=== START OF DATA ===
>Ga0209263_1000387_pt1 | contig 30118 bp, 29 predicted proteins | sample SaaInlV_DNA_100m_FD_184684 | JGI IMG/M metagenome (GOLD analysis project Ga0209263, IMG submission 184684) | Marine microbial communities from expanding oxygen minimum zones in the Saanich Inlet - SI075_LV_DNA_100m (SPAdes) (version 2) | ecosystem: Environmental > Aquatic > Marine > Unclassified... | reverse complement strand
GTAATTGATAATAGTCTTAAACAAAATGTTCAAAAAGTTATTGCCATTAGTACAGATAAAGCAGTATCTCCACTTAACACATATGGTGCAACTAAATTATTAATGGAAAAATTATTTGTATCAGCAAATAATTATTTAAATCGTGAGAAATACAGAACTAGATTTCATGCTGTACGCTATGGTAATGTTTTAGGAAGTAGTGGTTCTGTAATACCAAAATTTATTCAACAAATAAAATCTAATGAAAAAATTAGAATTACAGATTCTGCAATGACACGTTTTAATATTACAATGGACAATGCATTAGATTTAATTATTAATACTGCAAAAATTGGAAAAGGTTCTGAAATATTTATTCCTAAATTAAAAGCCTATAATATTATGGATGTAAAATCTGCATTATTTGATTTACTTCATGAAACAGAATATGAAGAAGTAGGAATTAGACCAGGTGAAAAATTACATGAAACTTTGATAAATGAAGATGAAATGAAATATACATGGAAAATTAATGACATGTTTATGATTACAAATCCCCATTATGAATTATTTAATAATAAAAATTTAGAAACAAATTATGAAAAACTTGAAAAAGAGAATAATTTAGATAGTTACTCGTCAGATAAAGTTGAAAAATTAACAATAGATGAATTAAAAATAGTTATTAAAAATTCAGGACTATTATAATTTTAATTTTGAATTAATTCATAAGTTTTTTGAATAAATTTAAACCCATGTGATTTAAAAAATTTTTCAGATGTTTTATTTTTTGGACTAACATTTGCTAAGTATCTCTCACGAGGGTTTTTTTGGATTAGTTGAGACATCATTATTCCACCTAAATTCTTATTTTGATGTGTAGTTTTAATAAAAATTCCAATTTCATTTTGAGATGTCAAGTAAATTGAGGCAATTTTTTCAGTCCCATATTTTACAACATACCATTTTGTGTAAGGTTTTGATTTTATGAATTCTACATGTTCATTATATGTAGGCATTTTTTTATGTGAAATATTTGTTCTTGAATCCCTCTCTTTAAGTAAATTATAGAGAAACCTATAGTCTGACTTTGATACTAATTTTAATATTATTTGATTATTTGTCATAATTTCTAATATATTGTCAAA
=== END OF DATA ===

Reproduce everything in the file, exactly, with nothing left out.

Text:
>Ga0209263_1000387_pt1 | contig 30118 bp, 29 predicted proteins | sample SaaInlV_DNA_100m_FD_184684 | JGI IMG/M metagenome (GOLD analysis project Ga0209263, IMG submission 184684) | Marine microbial communities from expanding oxygen minimum zones in the Saanich Inlet - SI075_LV_DNA_100m (SPAdes) (version 2) | ecosystem: Environmental > Aquatic > Marine > Unclassified... | reverse complement strand
GTAATTGATAATAGTCTTAAACAAAATGTTCAAAAAGTTATTGCCATTAGTACAGATAAAGCAGTATCTCCACTTAACACATATGGTGCAACTAAATTATTAATGGAAAAATTATTTGTATCAGCAAATAATTATTTAAATCGTGAGAAATACAGAACTAGATTTCATGCTGTACGCTATGGTAATGTTTTAGGAAGTAGTGGTTCTGTAATACCAAAATTTATTCAACAAATAAAATCTAATGAAAAAATTAGAATTACAGATTCTGCAATGACACGTTTTAATATTACAATGGACAATGCATTAGATTTAATTATTAATACTGCAAAAATTGGAAAAGGTTCTGAAATATTTATTCCTAAATTAAAAGCCTATAATATTATGGATGTAAAATCTGCATTATTTGATTTACTTCATGAAACAGAATATGAAGAAGTAGGAATTAGACCAGGTGAAAAATTACATGAAACTTTGATAAATGAAGATGAAATGAAATATACATGGAAAATTAATGACATGTTTATGATTACAAATCCCCATTATGAATTATTTAATAATAAAAATTTAGAAACAAATTATGAAAAACTTGAAAAAGAGAATAATTTAGATAGTTACTCGTCAGATAAAGTTGAAAAATTAACAATAGATGAATTAAAAATAGTTATTAAAAATTCAGGACTATTATAATTTTAATTTTGAATTAATTCATAAGTTTTTTGAATAAATTTAAACCCATGTGATTTAAAAAATTTTTCAGATGTTTTATTTTTTGGACTAACATTTGCTAAGTATCTCTCACGAGGGTTTTTTTGGATTAGTTGAGACATCATTATTCCACCTAAATTCTTATTTTGATGTGTAGTTTTAATAAAAATTCCAATTTCATTTTGAGATGTCAAGTAAATTGAGGCAATTTTTTCAGTCCCATATTTTACAACATACCATTTTGTGTAAGGTTTTGATTTTATGAATTCTACATGTTCATTATATGTAGGCATTTTTTTATGTGAAATATTTGTTCTTGAATCCCTCTCTTTAAGTAAATTATAGAGAAACCTATAGTCTGACTTTGATACTAATTTTAATATTATTTGATTATTTGTCATAATTTCTAATATATTGTCAAA